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From Cancer Patient to Cancer Survivor: Lost in Transition
Some specialty texts were found that were directly related to survivorship care. The text Cancer Patient Follow-Up (Johnson and Virgo, 1997) provides a comprehensive review of follow-up practices. The major focus is on surveillance testing, but treatment complications and their management are also covered. This text provides an excellent source for clinicians interested in the scientific rationale for many survivor issues. Another resource is Principles and Practice of Palliative Care and Supportive Oncology (Berger et al., 2002). This text has two relevant chapters, “Long-term survivorship: Late effects” (Aziz, 2002), and “Psychosocial aspects of cancer survivorship” (Leigh and Clark, 2002). In addition, many of the chapters about specific supportive care issues, such as sexuality and reproduction or depression and anxiety, are pertinent to survivorship. Integrated discussions of these palliative and supportive care topics provide an excellent orientation for the clinician wanting to become grounded in survivorship.
A new certification program of the ABMS may provide opportunities for continuing education regarding survivorship care (ABMS, 2004b). Until recently, Board recertification testing occurred every 6, 7, or 10 years. A new program, called “Maintenance of Certification” (MOC), changed the specialty recertification process for physicians from periodic testing to a more continuous process. The new MOC program will require the assessment and improvement of practice performance by physician specialists. Examples of practice assessment and improvement approaches for MOC include, for internal medicine, Practice Improvement Modules in clinical preventive services and preventive cardiology, and, for pediatrics, web-based education improvement programs in pediatric asthma and attention deficit hyperactivity disorder. A module related to cancer survivorship could be developed to enhance specialists’ knowledge of survivorship-related care.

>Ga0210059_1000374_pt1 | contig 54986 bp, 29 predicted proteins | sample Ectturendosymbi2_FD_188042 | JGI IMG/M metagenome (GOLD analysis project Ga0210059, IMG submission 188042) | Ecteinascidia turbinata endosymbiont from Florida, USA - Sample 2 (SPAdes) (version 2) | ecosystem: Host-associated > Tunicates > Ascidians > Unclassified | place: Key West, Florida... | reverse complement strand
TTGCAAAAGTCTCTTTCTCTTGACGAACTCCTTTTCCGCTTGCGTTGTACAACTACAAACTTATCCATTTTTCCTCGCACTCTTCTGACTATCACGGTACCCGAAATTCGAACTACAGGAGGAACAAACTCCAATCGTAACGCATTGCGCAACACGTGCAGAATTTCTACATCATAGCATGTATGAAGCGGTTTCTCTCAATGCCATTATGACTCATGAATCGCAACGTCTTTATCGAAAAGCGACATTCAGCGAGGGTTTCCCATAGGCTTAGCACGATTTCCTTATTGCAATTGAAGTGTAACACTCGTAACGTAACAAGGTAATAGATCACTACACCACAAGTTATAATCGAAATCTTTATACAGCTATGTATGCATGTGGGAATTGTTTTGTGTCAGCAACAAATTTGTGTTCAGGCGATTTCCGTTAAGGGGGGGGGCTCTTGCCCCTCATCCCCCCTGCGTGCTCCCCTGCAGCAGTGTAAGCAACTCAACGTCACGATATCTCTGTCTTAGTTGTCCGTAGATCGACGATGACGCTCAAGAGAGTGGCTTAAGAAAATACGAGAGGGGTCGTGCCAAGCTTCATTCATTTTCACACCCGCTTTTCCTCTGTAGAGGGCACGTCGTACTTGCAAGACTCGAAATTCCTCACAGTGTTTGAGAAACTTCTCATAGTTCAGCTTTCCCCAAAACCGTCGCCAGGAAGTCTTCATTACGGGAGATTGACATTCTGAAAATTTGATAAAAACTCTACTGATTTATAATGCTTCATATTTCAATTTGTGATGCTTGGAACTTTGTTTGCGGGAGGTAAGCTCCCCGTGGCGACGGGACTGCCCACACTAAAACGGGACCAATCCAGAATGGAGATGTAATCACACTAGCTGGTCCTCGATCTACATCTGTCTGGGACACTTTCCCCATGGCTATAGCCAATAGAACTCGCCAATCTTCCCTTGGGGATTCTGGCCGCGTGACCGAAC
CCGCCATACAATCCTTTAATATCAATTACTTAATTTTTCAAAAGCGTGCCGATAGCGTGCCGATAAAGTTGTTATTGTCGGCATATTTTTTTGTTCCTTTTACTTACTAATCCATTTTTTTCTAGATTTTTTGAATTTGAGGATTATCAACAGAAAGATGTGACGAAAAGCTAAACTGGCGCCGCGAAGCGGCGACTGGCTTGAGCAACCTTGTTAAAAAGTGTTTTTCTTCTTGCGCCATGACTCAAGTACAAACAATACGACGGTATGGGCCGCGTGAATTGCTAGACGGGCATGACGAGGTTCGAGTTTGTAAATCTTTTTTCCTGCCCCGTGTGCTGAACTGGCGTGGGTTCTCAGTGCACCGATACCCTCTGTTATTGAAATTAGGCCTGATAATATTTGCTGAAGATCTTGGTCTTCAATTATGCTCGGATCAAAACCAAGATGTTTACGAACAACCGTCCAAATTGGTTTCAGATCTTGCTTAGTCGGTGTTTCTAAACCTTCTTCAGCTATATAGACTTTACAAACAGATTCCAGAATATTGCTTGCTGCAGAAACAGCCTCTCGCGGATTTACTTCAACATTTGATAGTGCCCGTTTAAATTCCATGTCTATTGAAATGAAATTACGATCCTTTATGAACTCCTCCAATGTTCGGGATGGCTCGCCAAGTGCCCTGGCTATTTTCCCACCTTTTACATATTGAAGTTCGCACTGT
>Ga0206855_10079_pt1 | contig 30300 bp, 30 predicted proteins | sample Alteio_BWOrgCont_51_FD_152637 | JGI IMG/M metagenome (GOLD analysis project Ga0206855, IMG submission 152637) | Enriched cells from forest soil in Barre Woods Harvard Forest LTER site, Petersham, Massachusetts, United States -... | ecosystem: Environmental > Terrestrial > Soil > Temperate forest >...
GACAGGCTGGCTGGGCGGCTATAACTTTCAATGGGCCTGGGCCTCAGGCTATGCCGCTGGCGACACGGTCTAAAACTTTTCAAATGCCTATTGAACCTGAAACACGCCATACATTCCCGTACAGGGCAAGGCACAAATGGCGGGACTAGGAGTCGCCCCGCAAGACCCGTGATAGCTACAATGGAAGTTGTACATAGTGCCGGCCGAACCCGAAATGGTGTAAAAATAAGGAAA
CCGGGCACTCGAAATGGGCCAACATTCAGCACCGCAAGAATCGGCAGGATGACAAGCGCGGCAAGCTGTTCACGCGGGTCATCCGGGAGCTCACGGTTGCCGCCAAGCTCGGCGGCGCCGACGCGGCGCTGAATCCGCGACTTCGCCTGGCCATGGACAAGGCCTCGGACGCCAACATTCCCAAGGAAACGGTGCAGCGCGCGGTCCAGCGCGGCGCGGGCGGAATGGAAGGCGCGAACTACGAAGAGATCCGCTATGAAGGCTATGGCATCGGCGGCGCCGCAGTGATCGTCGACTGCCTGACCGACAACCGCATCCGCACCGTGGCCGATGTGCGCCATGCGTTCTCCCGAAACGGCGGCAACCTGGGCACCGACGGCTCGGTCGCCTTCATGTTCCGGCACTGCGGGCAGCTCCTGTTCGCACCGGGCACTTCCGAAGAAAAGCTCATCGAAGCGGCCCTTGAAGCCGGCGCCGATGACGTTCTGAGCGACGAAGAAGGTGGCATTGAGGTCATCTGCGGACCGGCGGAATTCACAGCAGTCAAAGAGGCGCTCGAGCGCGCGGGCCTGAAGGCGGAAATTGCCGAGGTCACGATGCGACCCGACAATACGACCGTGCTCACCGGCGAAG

Continuing Medical Education
For practicing clinicians, continuing medical education provides opportunities to gain skills in this relatively new area. There appears to be a demand for such education, at least among oncologists. According to a recent survey, more than 75 percent of medical oncologists reported that they provide some follow-up care for cancer survivors, but a significant proportion wanted additional training (ASCO, 2004).
Continuing medical education (CME) credits—attained through onsite meeting attendance, virtual meeting participation, or online CME venues—provide significant opportunities for clinicians to be exposed to issues related to survivorship. The Accreditation Council of Continuing Medical Education has accredited the major national societies to offer CME credit for certain sessions at their meetings. Examples of some recent CME opportunities at professional meetings are shown in Box 5-3.